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Trench watches

novicetimekeeper

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A student at school asked the other day when wrist watches came about. When the question got to me I said I knew Queen Elizabeth ! had one but as far as I knew it was really the first World War that saw the beginning of them.

As usual when asked a question I go and research it, and it seems it was the Boer war that precipitated the advent of the wristwatch as a man's watch, then a few years later WWI cemented that with the wily Mr Wilsdorf realising that was the place to invest money, though most of the trench watches I see for sale are not by Rolex.

They seem to be by a number of manufacturers, with different movements, different escapements but similar cases and virtually identical dials.

It makes me wonder how that comes about. Anybody here that collects them can talk me through it?

This is the sort of dial I mean

http://www.ebay.co.uk/itm/Vintage-W...D&orig_cvip=true&rt=nc&_trksid=p2047675.l2557
 

MartyR

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I think you'll get much better answers in the Wrist Watch forum, NTK. Would you like me to move your thread there?
 

novicetimekeeper

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ah, well spotted. I was fooled by the European bit as they are all Swiss (well the odd French)

Thanks for that
 

Hawk53

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novicetimekeeper

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That's interesting but seems to be all about an argument over whether the US had watches worn on the wrist before Europe, but given Queen Elizabeth I had one given to her by the Earl of Dudley in 1571 it all seems a bit of an odd argument.

I'm really more interested in the standardisation of case and dial styles around a whole host of different movements and escapements.

I suppose it isn't really that different to what happened to longcase clocks or pocket watches but it seems such a distinctive dial the one that is in the link.
 

novicetimekeeper

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This one, for instance, has a low grade movement as far as I can seem a pin set cylinder, but with identical face and hands I've seen lever and a variety of jewelling, cocks and bridges, movement and internal case decoration. Is it that the retailer was fitting the movements chosen by the customer with faces and hands and into the cases? A lot of them have George Stockall as the sponsors mark but he was a haulier rather than a jeweller/watchmaker wasn't he? trenchwatch1 movement.JPG
 

Hawk53

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Nick, there were a lot of "case makers" that switched over to wristwatches or "wristlets" back in the early days. Most of them didn't make wrist watches, they just produced cases for jewelers and watch company's based on their specs.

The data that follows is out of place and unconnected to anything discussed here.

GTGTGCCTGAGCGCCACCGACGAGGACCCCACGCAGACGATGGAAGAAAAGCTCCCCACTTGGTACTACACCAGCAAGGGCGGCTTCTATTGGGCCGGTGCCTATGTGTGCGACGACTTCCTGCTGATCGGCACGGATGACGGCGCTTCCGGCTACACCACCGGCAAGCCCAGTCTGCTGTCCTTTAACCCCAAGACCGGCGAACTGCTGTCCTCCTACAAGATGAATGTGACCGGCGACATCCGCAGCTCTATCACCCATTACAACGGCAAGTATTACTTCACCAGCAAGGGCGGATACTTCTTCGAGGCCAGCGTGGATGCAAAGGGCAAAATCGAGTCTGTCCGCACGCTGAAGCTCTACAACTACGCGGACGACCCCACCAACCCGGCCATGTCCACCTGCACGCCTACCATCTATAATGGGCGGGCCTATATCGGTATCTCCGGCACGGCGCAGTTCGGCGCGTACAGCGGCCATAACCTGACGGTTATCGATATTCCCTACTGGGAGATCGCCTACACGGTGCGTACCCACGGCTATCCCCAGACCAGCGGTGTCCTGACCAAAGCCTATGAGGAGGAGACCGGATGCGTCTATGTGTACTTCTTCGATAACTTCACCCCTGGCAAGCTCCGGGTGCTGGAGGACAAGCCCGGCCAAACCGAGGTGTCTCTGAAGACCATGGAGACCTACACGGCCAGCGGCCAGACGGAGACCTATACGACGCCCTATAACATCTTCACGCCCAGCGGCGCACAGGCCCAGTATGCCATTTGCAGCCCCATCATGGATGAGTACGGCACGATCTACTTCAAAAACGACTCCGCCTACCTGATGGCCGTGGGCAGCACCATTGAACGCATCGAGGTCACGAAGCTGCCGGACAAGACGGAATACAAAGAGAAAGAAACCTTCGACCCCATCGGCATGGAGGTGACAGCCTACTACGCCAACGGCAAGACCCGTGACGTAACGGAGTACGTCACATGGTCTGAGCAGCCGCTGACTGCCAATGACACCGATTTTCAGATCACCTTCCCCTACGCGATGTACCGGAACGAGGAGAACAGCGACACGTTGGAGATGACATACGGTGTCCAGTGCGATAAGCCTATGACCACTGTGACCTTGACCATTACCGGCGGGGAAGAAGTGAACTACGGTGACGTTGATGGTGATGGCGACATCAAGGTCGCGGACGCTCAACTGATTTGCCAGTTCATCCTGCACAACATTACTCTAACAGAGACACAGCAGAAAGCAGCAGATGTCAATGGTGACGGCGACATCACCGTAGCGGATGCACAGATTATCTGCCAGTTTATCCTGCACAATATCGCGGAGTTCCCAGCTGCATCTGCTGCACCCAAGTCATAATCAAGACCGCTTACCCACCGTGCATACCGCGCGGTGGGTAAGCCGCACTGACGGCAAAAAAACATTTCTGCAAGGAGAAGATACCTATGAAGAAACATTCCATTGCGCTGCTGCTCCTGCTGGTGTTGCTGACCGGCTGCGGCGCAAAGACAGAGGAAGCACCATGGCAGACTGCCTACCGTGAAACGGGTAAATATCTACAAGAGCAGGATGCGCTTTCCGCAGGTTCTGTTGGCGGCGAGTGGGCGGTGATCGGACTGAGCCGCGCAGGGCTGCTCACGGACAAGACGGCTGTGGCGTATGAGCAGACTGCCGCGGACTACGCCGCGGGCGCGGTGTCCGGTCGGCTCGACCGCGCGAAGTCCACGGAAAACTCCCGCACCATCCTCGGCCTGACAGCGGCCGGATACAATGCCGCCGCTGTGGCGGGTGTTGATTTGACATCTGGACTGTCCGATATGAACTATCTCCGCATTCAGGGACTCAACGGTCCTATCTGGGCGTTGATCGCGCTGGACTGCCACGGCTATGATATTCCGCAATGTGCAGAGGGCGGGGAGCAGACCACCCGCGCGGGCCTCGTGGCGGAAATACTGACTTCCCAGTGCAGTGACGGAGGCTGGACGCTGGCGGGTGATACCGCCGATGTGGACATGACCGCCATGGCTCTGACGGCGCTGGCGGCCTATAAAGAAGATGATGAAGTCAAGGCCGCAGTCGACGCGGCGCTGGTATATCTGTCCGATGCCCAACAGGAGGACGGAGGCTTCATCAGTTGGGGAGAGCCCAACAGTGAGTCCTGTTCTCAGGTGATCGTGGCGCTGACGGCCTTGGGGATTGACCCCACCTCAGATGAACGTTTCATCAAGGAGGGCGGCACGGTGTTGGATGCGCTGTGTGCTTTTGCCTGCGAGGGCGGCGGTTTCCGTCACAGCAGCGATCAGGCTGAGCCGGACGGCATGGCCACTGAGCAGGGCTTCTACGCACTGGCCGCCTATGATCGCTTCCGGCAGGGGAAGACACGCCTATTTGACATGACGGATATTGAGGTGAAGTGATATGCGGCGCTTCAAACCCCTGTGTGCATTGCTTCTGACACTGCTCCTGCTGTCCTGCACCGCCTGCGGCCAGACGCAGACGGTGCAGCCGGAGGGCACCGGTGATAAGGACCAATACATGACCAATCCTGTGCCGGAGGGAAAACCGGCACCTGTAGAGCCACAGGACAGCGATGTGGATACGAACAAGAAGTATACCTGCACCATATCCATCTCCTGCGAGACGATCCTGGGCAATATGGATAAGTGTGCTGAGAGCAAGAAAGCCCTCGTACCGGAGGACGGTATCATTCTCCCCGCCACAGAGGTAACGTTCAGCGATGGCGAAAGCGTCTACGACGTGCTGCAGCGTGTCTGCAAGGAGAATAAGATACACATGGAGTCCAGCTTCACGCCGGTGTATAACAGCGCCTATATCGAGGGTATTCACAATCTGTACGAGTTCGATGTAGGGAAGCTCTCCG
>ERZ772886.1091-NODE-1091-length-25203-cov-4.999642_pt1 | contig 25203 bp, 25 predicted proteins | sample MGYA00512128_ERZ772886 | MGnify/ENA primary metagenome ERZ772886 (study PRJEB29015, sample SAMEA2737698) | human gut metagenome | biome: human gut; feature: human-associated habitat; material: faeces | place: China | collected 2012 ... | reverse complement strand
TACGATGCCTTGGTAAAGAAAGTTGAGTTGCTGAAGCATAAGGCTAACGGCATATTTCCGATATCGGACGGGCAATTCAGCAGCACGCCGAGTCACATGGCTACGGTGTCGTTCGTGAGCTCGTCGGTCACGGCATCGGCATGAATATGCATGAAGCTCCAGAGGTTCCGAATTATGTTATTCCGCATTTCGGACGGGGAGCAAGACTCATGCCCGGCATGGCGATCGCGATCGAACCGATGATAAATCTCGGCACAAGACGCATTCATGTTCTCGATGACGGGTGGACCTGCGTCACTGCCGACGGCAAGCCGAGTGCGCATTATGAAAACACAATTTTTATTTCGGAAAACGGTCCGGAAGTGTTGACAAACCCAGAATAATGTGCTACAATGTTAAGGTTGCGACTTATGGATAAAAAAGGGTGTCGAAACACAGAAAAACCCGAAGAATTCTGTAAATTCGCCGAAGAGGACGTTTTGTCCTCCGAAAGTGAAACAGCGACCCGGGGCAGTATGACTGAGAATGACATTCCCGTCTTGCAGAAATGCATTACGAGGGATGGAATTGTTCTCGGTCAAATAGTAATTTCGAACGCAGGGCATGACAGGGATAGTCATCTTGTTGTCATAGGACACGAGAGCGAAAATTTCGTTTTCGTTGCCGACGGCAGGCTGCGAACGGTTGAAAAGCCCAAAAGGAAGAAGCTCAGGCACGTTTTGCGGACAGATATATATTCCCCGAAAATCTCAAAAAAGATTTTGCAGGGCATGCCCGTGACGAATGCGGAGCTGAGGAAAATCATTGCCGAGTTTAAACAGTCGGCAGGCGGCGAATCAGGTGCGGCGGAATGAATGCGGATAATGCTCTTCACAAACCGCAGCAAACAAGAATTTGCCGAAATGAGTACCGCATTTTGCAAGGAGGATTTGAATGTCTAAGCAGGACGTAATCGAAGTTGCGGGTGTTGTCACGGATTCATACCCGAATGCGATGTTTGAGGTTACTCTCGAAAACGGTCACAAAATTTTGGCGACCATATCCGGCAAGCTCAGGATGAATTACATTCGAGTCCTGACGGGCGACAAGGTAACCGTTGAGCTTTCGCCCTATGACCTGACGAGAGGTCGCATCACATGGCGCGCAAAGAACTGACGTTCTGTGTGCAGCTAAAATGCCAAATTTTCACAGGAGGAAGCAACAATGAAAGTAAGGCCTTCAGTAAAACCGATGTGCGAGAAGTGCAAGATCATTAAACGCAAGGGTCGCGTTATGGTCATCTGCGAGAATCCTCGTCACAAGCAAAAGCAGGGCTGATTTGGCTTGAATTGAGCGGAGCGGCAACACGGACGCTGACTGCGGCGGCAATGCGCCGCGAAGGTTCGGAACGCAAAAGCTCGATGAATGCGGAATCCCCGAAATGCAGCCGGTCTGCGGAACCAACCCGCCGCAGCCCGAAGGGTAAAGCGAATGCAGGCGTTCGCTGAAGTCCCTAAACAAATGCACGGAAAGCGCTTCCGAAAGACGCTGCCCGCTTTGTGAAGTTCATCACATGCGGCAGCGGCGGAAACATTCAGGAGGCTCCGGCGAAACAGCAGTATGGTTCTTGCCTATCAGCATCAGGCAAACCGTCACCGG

You asked........
"Is it that the retailer was fitting the movements chosen by the customer with faces and hands and into the cases?"

Yes in many cases with the exception of actual watch company's.
 

DavidBoettcher

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Adam Harris

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That's interesting but seems to be all about an argument over whether the US had watches worn on the wrist before Europe, but given Queen Elizabeth I had one given to her by the Earl of Dudley in 1571 it all seems a bit of an odd argument.

I'm really more interested in the standardisation of case and dial styles around a whole host of different movements and escapements.

I suppose it isn't really that different to what happened to longcase clocks or pocket watches but it seems such a distinctive dial the one that is in the link.
Hi Nick
One has to distinguish between three points in answering a question like "who wore the first wristwatches" The three clearly defined categories are
1) Ladies
2) men in Europe
3) men in america.

We know Breguet made a ladies wristwatch in 1810 while Patek Philippe in 1868, there are even earlier examoles for ladies.
The earliest known photo (that I discovered) of an Officer (man) wearing a watch on their wrist is 1879 (I have posted that photo on the forum)
For certain by Boer war (1899-1902) British Military officers were wearing watches on their wrist.

The earliest 'true' wristwatch with lugs, seems to have been manufactured by Omega in 1904.
The wristwatch became more popular in WWI.
In america we have examples of men wearing a wristwatch in 1913, but again it became more accepted during their entrance to WWI in 1917.

I hope that helps
adam
 

novicetimekeeper

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yes, that all seems fair, though I never asked who wore the first one.

As I said, my interest was in the standardisation of the dials and cases.

My first one turned up today, it was more radioactive than I anticipated through the glass, it's a very good gamma source!
 
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